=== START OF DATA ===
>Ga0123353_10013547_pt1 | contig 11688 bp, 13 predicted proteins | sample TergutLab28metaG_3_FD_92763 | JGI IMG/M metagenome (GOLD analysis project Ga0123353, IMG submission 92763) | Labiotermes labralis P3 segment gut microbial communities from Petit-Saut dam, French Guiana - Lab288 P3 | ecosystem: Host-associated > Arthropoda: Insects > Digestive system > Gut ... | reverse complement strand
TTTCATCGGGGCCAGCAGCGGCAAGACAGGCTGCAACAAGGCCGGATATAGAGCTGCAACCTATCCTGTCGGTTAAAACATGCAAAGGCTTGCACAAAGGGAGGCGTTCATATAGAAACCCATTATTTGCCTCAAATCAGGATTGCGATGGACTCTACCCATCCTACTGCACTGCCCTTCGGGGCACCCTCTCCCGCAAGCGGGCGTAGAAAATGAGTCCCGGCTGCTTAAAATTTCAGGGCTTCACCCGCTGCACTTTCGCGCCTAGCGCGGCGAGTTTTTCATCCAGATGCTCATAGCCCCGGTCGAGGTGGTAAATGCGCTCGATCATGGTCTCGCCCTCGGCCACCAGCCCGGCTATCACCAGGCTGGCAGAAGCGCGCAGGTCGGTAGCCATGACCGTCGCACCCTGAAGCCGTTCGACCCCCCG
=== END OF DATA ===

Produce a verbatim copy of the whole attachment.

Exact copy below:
>Ga0123353_10013547_pt1 | contig 11688 bp, 13 predicted proteins | sample TergutLab28metaG_3_FD_92763 | JGI IMG/M metagenome (GOLD analysis project Ga0123353, IMG submission 92763) | Labiotermes labralis P3 segment gut microbial communities from Petit-Saut dam, French Guiana - Lab288 P3 | ecosystem: Host-associated > Arthropoda: Insects > Digestive system > Gut ... | reverse complement strand
TTTCATCGGGGCCAGCAGCGGCAAGACAGGCTGCAACAAGGCCGGATATAGAGCTGCAACCTATCCTGTCGGTTAAAACATGCAAAGGCTTGCACAAAGGGAGGCGTTCATATAGAAACCCATTATTTGCCTCAAATCAGGATTGCGATGGACTCTACCCATCCTACTGCACTGCCCTTCGGGGCACCCTCTCCCGCAAGCGGGCGTAGAAAATGAGTCCCGGCTGCTTAAAATTTCAGGGCTTCACCCGCTGCACTTTCGCGCCTAGCGCGGCGAGTTTTTCATCCAGATGCTCATAGCCCCGGTCGAGGTGGTAAATGCGCTCGATCATGGTCTCGCCCTCGGCCACCAGCCCGGCTATCACCAGGCTGGCAGAAGCGCGCAGGTCGGTAGCCATGACCGTCGCACCCTGAAGCCGTTCGACCCCCCG